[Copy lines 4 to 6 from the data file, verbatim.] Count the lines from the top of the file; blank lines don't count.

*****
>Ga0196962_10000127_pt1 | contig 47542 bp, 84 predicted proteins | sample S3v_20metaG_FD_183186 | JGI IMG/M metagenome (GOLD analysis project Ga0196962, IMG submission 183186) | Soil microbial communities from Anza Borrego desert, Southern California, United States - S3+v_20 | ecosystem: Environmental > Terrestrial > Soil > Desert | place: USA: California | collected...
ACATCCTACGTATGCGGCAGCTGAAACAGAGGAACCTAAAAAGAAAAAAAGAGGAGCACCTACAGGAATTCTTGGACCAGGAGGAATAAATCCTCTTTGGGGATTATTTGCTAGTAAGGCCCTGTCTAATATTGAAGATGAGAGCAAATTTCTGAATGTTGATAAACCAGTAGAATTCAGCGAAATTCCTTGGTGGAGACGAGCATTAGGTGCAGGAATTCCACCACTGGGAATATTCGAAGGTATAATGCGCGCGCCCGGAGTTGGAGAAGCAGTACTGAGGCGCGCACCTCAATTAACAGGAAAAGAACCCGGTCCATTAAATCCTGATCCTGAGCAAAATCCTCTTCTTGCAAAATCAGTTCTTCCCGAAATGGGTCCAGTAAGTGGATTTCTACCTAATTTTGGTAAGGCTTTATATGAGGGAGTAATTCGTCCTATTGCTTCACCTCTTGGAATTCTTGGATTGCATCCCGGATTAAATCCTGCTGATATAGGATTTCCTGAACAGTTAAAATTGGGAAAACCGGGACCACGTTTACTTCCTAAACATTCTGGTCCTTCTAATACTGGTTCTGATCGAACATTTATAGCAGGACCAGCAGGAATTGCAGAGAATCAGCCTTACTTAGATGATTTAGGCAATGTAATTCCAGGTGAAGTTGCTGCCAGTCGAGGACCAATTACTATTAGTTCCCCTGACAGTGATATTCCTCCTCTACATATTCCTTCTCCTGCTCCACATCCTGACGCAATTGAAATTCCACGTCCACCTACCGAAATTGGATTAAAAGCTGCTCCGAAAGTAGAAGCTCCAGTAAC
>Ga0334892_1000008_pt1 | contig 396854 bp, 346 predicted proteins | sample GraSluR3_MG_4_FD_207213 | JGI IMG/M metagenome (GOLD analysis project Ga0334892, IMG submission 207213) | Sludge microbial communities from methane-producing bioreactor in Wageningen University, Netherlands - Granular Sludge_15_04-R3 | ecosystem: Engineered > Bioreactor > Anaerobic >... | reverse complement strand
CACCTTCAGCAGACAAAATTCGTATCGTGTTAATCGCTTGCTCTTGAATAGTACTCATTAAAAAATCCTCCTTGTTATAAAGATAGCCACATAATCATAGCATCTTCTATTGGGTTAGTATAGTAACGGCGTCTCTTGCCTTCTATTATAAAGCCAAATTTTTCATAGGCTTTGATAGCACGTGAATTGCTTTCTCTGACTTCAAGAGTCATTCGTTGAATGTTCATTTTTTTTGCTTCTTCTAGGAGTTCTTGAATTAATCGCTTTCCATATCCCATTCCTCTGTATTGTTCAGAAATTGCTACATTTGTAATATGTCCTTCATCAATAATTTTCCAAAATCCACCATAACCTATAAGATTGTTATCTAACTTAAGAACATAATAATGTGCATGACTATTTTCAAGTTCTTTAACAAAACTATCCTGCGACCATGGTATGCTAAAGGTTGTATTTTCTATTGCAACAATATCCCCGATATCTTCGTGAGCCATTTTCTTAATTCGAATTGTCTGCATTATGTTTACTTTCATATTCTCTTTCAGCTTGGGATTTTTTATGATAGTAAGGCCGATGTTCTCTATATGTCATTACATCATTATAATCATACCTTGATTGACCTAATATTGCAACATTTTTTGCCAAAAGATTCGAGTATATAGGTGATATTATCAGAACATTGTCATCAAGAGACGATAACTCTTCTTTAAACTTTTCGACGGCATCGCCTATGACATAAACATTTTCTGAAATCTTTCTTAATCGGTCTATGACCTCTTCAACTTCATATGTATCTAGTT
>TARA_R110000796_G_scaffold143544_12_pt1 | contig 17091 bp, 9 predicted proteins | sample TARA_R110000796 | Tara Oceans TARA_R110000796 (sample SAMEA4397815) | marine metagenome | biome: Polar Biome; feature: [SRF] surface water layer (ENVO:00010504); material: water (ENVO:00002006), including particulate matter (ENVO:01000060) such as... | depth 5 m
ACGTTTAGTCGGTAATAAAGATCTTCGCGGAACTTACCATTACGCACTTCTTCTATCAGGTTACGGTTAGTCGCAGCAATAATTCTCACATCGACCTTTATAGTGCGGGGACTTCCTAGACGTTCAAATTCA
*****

CACCTTCAGCAGACAAAATTCGTATCGTGTTAATCGCTTGCTCTTGAATAGTACTCATTAAAAAATCCTCCTTGTTATAAAGATAGCCACATAATCATAGCATCTTCTATTGGGTTAGTATAGTAACGGCGTCTCTTGCCTTCTATTATAAAGCCAAATTTTTCATAGGCTTTGATAGCACGTGAATTGCTTTCTCTGACTTCAAGAGTCATTCGTTGAATGTTCATTTTTTTTGCTTCTTCTAGGAGTTCTTGAATTAATCGCTTTCCATATCCCATTCCTCTGTATTGTTCAGAAATTGCTACATTTGTAATATGTCCTTCATCAATAATTTTCCAAAATCCACCATAACCTATAAGATTGTTATCTAACTTAAGAACATAATAATGTGCATGACTATTTTCAAGTTCTTTAACAAAACTATCCTGCGACCATGGTATGCTAAAGGTTGTATTTTCTATTGCAACAATATCCCCGATATCTTCGTGAGCCATTTTCTTAATTCGAATTGTCTGCATTATGTTTACTTTCATATTCTCTTTCAGCTTGGGATTTTTTATGATAGTAAGGCCGATGTTCTCTATATGTCATTACATCATTATAATCATACCTTGATTGACCTAATATTGCAACATTTTTTGCCAAAAGATTCGAGTATATAGGTGATATTATCAGAACATTGTCATCAAGAGACGATAACTCTTCTTTAAACTTTTCGACGGCATCGCCTATGACATAAACATTTTCTGAAATCTTTCTTAATCGGTCTATGACCTCTTCAACTTCATATGTATCTAGTT
>TARA_R110000796_G_scaffold143544_12_pt1 | contig 17091 bp, 9 predicted proteins | sample TARA_R110000796 | Tara Oceans TARA_R110000796 (sample SAMEA4397815) | marine metagenome | biome: Polar Biome; feature: [SRF] surface water layer (ENVO:00010504); material: water (ENVO:00002006), including particulate matter (ENVO:01000060) such as... | depth 5 m
ACGTTTAGTCGGTAATAAAGATCTTCGCGGAACTTACCATTACGCACTTCTTCTATCAGGTTACGGTTAGTCGCAGCAATAATTCTCACATCGACCTTTATAGTGCGGGGACTTCCTAGACGTTCAAATTCA